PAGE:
Liveaboard: Why I am trying to stay single
PUBLISHED: 10:57 04 April 2018 | UPDATED: 10:57 04 April 2018
Intrepid liveaboarder David Johns has come clean... he’ll cruise anywhere, anytime but those double locks are downright daunting for a solo crewer
The boat’s begun waking up ready for Spring. I know this because on the handful of rather delightfully sunny mornings we’ve had recently, I’ve been roused from my own slumbers by the now familiar sound of creaking and groaning as the warmth stretches the metalwork of the hull and with it, the timber. I fondly like to imagine it’s the boat yawning and reaching out its limbs after snoozing soundly through the winter hibernation.
Very soon it’ll be wanting a nice breakfast of freshly-poured diesel with an oil chaser then it’ll rattle into life, raring to go on voyages into the unknown - or at least somewhere down the Grand Union maybe.
The only thing that puts me off that particular trip is all those double-width locks. Being based in the Midlands means I’m spoiled with all the easy to use narrow locks and every time I meet a biggun it’s a bit of a shock to the system, especially as I’m travelling solo.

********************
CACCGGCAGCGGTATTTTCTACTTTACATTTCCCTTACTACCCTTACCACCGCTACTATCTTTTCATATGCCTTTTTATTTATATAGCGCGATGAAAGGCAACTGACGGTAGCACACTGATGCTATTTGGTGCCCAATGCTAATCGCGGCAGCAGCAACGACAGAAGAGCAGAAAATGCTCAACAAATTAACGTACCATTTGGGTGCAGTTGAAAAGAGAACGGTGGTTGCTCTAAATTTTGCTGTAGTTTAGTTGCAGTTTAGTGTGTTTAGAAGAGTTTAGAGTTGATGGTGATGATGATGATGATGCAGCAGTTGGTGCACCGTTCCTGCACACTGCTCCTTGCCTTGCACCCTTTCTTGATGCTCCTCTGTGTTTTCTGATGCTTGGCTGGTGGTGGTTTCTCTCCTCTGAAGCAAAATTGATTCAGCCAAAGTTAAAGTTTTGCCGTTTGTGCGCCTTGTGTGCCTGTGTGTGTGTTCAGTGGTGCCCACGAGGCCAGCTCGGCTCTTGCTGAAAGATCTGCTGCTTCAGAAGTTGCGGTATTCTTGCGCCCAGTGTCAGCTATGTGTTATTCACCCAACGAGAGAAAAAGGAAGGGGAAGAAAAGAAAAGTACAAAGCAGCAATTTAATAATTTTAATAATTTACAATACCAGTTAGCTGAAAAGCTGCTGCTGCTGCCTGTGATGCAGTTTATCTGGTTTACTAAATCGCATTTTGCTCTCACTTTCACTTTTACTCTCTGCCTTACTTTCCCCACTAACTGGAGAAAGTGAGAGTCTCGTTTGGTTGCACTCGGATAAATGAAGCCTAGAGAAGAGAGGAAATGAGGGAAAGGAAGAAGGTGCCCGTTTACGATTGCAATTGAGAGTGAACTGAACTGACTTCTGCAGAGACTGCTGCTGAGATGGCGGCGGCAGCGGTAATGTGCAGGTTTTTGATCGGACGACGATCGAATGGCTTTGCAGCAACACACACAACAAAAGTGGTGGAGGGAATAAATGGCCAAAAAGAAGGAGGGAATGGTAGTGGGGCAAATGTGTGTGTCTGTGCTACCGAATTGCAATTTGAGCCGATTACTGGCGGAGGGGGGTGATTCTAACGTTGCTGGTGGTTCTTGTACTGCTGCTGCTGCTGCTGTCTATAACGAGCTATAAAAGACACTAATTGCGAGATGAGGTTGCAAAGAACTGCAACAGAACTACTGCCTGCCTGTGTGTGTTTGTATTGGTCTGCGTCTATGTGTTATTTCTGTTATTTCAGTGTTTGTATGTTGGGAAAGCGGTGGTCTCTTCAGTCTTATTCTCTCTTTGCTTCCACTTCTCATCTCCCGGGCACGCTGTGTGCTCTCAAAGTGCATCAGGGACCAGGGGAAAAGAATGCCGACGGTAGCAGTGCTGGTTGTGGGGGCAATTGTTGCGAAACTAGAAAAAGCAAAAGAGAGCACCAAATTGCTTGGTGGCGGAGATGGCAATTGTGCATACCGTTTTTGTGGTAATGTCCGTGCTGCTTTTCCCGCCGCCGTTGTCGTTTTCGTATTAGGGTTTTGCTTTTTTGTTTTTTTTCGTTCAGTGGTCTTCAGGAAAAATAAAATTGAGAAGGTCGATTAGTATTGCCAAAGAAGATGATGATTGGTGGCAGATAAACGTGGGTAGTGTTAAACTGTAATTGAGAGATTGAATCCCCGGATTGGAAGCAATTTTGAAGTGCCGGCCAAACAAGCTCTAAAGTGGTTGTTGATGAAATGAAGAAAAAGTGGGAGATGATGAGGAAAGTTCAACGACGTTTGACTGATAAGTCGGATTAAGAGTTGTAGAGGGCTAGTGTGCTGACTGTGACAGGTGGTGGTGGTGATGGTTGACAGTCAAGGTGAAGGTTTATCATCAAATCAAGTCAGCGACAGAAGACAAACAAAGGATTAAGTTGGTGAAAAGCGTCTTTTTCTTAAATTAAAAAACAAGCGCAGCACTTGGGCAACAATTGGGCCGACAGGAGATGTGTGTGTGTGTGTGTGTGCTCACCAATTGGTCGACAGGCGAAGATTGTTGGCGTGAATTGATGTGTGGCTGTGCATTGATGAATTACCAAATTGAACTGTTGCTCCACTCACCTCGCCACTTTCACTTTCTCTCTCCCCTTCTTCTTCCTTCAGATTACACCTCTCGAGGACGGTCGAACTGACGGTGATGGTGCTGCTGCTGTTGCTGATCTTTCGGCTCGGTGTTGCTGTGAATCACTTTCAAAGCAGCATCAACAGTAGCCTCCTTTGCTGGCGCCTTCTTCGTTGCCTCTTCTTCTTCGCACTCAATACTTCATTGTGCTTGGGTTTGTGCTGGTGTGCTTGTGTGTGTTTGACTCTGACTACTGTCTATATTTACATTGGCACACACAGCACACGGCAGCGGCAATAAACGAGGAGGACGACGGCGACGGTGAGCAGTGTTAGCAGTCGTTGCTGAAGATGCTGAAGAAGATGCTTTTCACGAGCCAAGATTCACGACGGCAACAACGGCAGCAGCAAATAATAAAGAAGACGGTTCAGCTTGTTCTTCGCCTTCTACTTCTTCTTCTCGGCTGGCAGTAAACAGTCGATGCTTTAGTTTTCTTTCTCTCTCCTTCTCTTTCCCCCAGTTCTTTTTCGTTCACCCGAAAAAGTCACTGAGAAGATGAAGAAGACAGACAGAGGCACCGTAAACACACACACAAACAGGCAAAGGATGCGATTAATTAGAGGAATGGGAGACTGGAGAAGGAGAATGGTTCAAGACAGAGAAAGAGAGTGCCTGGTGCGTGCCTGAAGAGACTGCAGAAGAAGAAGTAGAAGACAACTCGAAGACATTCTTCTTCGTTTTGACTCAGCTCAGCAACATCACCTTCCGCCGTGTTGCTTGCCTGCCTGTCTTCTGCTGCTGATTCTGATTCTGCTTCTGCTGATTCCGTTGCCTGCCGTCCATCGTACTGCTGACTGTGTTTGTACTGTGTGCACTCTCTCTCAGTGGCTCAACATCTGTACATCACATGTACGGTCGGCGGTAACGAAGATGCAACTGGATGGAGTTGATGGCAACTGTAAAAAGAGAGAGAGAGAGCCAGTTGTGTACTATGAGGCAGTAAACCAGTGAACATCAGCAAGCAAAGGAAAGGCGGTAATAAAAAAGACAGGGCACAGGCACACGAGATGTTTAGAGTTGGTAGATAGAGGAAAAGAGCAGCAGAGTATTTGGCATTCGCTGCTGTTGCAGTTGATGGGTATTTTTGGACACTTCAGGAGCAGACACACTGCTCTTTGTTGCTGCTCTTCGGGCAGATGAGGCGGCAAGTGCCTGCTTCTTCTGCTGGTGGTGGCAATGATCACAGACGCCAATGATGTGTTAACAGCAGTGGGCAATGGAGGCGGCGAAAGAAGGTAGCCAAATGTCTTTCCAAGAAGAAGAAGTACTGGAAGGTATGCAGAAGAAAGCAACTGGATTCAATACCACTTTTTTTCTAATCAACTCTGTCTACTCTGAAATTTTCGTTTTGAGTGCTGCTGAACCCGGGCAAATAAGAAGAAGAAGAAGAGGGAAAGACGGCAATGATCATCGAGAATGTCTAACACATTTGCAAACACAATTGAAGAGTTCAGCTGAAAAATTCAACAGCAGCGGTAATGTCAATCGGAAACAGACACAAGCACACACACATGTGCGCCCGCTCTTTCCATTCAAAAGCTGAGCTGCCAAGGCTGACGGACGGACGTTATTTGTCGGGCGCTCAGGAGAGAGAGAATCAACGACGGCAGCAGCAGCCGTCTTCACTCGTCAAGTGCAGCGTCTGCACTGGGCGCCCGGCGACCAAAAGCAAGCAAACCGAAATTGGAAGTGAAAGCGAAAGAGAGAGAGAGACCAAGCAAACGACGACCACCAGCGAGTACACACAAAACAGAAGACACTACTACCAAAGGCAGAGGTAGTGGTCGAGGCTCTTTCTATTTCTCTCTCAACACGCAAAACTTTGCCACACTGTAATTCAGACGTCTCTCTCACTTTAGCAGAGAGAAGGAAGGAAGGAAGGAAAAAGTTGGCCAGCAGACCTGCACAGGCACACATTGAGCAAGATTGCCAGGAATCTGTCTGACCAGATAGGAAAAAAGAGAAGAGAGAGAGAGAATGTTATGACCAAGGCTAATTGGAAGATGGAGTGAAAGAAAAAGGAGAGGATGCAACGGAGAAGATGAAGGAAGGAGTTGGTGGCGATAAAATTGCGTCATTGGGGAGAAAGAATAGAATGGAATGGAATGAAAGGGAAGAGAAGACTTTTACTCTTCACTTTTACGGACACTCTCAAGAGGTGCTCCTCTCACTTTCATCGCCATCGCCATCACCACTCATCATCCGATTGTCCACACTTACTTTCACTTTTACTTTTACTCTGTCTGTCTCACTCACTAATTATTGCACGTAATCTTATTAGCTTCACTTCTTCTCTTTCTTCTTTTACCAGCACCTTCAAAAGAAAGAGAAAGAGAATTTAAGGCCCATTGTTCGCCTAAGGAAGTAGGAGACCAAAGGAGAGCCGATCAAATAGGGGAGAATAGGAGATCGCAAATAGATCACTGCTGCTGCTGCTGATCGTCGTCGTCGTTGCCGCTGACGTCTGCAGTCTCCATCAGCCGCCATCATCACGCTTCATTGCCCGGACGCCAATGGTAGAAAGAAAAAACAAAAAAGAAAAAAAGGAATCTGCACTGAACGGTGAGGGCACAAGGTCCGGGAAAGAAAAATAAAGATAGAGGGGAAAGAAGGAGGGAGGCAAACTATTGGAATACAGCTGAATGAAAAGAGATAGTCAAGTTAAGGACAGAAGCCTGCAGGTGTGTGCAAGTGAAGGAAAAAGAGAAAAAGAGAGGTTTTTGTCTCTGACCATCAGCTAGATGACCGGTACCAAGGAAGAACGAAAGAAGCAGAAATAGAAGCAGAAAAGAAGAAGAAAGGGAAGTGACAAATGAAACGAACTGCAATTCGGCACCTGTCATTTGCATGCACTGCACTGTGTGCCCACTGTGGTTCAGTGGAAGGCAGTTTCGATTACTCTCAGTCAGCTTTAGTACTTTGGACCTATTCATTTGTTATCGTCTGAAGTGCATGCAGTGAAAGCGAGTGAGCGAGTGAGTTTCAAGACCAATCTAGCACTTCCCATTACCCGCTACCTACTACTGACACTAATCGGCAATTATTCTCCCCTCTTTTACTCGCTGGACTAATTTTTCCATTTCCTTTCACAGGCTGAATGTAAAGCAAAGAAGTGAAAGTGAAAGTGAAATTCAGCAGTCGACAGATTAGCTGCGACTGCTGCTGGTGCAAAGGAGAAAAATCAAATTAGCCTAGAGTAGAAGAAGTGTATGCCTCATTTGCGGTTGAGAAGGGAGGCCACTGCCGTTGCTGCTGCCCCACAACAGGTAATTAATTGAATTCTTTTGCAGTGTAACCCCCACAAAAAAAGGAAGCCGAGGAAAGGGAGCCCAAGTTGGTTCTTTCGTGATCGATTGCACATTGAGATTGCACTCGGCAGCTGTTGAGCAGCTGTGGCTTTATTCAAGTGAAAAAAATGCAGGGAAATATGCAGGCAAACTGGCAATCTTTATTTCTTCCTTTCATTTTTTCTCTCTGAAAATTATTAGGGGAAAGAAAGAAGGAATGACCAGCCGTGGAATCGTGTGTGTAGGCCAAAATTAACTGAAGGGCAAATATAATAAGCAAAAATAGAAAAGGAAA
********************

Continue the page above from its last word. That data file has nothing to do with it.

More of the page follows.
I can’t remember where I got this method from but wide locks are now approached by coming slowly in close to one side, throwing the boat into neutral at the last moment, then jumping off - taking the centreline with me - and running up the stairs beside the lock.
Whipping the line up and over the gate, and over any cracks in the concrete coping stones which always seem to want to tug at the rope if it falls into them, the trick then is to whirl the line once around a bollard and gently brake the boat whilst pulling it into one side. After that it’s situation normal, close the gate, do the paddles etc.
It’s not that hard and I’m sure it’s good cardio exercise but it’s a bit more huffing and puffing than trundling gently into a narrow chamber and idly stepping up off the roof in the fullness of time.
Perhaps the CRT could embark on an ambitious 21st century program of lock enhancements whereby a giant waterproof barrier, the length and height of the lock, could emerge on huge pistons from one side of the chamber to divide a wide lock into two singles upon detecting the approach of a narrowboat, especially a single-handed one?